|Education||Fashion Institute of Technology|
|Occupation(s)||Fashion designer, creative director|
Christopher Bevans (born 22 December 1972) is an American fashion designer and creative director. He was born in Brooklyn, New York City and went on to work in the fashion industry like his grandmother. Bevans has won awards from organizations such as Woolmark.
Early life and education
Christopher Bevans was born in Brooklyn, New York City to parents of Jamaican and Belizean descent. He grew up in Rochester, New York. His grandmother was a dressmaker in the 1960s and 70s. Bevans grew up around her business and industry, which caused him to become interested. While doing art, he would ask his grandmother for both assistance and materials. He and his family moved out of the city for a period of time while his father got a job with Kodak. Bevans started as an apprentice to a tailor as a teenager and became the shop's owner at 19. Bevans was the sole owner of a shoe repair shop, which did not do well, with Bevans owing this to his inexperience in running a small business.
Bevans returned to New York City for his education, majoring in textiles at the Fashion Institute of Technology (FIT) and working as a freelance tailor in fashion and advertising, including Ang Lee's work for BMW Films and as a dresser at Bryant Park.
Bevans moved to Portland, Oregon in 2006 to join Nike as global design director of urban apparel. At Nike, he led the design of the Air Force 1 25th Anniversary campaign, the Blue Ribbon Sports collection, Roger Federer's "RF" logo.
In 2013, Bevans was chosen by MIT Media Lab Director Joi Ito to be part of the inaugural Director's Fellows program, defined by Ito as "extraordinary individuals from a broad range of sectors and geographies to join us in doing collaborative research and to expand our growing global community."
Bevans joined speakers at the Media Lab's first Platform Summit, to address an audience of business and thought leaders in science, technology, finance, politics, education, media, design and the arts. He regularly lectures on mentorship and design, most notably for Cooper Hewitt and Art Dubai's Global Art Forum.
In 2015, Bevans introduced DYNE, his debut line of tailored, technologically advanced sportswear, at Men's Fashion Week in New York City. DYNE has been in the work for years, and Bevans cites his love for technology, fabrics, sports, electronics, and tailoring. Bevans partnered with Google Cloud and Bemis Associates to debut their SS19 RTW collection during the New York Fashion Week Men's. DYNE-brand clothing features NFC chips embedded in them to provide information about the clothing and access playlists.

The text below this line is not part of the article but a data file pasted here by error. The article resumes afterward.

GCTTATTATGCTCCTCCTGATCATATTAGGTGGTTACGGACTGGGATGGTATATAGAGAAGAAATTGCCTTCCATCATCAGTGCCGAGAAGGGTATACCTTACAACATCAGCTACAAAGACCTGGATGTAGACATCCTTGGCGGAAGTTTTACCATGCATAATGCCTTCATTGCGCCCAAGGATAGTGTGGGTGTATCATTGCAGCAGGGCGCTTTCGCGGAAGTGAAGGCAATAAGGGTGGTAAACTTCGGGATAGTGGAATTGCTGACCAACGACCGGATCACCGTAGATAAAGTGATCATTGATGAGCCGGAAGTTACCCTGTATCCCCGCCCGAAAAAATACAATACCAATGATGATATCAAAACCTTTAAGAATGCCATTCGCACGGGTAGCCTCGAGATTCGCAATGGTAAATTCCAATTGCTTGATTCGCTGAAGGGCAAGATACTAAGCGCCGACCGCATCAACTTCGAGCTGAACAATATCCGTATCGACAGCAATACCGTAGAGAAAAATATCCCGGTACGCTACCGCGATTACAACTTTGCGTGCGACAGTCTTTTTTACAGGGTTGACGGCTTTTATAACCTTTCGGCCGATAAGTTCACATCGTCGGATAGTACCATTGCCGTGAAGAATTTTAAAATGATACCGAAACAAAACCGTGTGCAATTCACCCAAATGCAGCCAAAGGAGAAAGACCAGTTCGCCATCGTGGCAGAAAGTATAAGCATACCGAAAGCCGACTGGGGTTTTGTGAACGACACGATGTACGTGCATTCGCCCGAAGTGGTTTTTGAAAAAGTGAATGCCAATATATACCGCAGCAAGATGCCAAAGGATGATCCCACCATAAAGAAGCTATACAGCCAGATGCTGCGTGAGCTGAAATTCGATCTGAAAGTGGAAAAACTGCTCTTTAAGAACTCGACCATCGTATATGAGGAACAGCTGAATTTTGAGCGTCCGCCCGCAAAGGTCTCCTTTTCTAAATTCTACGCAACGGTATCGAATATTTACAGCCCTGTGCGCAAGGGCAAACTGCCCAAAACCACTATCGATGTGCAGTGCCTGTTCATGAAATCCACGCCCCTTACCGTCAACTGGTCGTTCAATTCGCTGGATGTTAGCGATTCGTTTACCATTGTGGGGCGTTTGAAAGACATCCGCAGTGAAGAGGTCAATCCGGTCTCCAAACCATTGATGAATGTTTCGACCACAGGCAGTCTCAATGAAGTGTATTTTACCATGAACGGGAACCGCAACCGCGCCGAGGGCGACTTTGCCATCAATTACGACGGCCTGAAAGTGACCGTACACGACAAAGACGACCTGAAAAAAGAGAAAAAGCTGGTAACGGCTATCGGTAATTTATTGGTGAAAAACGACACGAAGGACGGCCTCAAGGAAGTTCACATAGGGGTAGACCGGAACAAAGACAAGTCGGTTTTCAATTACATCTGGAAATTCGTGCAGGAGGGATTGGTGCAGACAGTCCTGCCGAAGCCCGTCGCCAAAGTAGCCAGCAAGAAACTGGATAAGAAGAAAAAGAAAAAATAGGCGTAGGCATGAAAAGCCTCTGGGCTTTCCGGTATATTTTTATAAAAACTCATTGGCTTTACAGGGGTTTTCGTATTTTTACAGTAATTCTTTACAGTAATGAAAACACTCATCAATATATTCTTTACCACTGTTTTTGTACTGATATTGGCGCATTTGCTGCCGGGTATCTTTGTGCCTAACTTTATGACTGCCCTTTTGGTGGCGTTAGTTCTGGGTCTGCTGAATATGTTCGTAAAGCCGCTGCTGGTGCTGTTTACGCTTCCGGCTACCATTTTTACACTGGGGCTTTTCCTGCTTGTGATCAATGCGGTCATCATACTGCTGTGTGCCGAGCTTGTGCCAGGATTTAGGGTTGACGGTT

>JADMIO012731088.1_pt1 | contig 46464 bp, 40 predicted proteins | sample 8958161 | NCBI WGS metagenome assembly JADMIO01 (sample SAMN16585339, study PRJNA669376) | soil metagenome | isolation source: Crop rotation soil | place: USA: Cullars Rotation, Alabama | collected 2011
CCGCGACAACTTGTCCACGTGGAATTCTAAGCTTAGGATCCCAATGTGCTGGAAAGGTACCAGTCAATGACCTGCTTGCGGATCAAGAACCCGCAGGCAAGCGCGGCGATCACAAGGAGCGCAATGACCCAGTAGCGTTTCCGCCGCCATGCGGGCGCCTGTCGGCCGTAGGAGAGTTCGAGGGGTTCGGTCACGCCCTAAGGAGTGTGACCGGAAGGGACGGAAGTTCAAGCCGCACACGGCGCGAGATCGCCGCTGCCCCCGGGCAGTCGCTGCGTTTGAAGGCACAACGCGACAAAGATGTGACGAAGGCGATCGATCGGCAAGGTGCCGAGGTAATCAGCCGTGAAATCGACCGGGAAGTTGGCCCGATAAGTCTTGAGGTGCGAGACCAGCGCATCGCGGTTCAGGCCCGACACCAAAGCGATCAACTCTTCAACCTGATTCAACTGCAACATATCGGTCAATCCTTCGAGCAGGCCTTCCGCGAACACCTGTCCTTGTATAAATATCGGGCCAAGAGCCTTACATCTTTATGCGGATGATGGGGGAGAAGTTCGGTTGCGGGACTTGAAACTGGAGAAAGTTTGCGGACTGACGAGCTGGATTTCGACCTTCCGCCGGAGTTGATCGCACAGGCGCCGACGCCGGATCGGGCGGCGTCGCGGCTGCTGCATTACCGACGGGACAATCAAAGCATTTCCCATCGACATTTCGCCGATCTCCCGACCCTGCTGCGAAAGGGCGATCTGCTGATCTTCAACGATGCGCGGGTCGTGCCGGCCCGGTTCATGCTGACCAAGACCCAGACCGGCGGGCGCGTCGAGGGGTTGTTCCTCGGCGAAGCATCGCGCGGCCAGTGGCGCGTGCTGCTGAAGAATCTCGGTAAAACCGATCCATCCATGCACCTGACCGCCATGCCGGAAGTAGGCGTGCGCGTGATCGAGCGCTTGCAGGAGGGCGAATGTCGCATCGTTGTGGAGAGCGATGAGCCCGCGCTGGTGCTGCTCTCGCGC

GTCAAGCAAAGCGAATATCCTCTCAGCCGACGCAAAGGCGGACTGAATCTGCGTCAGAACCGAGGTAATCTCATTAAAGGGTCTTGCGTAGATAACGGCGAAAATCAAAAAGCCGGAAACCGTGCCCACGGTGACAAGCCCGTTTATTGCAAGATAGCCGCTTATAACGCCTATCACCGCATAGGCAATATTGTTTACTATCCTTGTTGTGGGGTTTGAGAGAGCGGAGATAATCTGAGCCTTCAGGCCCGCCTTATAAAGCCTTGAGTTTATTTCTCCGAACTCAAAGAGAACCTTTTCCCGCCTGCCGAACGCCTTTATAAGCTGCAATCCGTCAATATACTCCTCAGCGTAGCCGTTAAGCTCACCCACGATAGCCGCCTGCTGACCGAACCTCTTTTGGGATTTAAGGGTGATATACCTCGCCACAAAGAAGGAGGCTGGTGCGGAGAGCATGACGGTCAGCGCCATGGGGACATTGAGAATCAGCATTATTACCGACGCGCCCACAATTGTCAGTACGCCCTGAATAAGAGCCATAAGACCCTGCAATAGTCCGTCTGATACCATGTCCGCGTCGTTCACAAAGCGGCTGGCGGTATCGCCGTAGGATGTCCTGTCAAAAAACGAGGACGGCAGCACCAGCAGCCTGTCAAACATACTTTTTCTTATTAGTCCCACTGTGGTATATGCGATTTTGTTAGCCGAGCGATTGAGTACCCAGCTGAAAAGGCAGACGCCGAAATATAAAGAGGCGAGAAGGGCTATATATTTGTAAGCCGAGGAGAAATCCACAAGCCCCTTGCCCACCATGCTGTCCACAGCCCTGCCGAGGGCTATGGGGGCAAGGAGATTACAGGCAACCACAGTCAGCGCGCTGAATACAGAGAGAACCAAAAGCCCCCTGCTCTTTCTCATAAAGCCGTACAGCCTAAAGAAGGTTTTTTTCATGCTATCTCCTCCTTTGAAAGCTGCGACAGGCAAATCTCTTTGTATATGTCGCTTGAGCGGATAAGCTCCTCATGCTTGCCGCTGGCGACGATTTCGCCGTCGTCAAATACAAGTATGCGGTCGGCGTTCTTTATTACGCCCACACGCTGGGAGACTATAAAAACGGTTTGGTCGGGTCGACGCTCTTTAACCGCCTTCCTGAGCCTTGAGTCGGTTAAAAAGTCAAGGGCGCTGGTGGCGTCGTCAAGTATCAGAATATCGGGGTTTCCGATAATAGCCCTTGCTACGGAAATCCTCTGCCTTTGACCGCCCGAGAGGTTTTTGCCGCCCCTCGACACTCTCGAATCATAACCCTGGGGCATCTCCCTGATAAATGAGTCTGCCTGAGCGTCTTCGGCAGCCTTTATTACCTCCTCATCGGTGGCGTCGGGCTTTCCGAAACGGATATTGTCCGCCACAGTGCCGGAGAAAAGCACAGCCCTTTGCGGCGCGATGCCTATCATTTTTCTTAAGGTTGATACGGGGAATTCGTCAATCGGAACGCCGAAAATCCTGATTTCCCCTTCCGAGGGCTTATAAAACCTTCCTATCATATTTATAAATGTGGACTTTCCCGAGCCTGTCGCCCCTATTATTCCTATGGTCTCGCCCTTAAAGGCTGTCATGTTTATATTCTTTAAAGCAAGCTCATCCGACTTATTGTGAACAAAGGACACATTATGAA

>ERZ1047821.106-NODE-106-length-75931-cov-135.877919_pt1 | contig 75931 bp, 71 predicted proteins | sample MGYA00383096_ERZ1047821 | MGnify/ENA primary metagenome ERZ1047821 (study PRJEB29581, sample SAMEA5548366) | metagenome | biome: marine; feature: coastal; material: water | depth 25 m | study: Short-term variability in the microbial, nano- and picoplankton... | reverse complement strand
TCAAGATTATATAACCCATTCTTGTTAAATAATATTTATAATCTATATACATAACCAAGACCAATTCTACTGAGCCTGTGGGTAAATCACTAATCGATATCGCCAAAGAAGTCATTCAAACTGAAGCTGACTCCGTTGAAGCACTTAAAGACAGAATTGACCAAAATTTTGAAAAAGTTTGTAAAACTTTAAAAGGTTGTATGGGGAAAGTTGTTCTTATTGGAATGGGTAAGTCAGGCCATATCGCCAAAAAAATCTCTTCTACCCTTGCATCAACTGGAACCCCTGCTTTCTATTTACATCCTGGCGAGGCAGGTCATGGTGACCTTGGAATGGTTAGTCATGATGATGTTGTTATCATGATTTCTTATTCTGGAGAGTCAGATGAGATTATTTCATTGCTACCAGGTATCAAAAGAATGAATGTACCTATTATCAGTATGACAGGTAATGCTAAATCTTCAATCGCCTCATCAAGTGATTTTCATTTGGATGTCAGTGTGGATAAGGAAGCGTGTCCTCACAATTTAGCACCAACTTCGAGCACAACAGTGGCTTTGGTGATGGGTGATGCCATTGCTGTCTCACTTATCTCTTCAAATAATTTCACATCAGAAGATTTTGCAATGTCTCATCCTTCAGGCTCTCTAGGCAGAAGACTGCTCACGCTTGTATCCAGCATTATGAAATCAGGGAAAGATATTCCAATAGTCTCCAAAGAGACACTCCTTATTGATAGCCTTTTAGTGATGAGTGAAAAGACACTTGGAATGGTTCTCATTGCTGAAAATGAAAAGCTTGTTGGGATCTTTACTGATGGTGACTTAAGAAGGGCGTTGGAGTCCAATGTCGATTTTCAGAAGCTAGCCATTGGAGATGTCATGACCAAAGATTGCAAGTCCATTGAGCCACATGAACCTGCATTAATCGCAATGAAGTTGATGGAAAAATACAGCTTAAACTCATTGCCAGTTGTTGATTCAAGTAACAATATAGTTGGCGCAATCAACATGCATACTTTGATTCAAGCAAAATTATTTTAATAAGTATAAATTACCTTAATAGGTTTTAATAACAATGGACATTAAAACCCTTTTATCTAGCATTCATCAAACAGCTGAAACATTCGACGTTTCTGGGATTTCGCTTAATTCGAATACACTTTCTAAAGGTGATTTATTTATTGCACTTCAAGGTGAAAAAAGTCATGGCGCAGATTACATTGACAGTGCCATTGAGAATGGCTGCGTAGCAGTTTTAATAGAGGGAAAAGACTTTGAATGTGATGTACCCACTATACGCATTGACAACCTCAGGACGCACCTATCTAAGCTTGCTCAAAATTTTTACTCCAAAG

Bevans was the creative director for Milan Fashion Week: Men's in 2019, for which he was praised as a good choice by Fashion United. He also collaborated with sustainable fashion brand "Save the Duck" in 2018.
Bevans created an installation for his fall collection at his alma mater at FIT, being inspired to do so by having gotten his degree from the institute. In April 2019, Bevans participated as a judge in the Fashion Institute of Technology's Future of Fashion show. Bevans has also been a judge at the Green Carpet Fashion Awards, an awards show relating to sustainability.
Awards and accolades
In 2017, Bevans won International Woolmark Prize regional final. He was also awarded Woolwork's Innovation Award for his 1980s-inspired snowboard outfit created under DYNE in January 2018. He was given AUS$100,000 as part of this award. One Woolmark Prize judge, Livia Firth, praised as an example of "young designers" who are "changing the conversation." Bevans was named an honoree of the BE (Black Enterprise) Modern Man program. To commemorate Black History Month, Willamette Week listed Bevans among others as examples of black people who have made strides in the Portland fashion industry. He was featured in an article in and on the cover of Women's Wear Daily.
The Council of Fashion Designers of America admitted Bevans to its 493-large organization, which only adds new members once per year. The Root writer Maiysha praised the induction of Bevans as well as Venus Williams as a sign of progress for the organization on admittance of black people.
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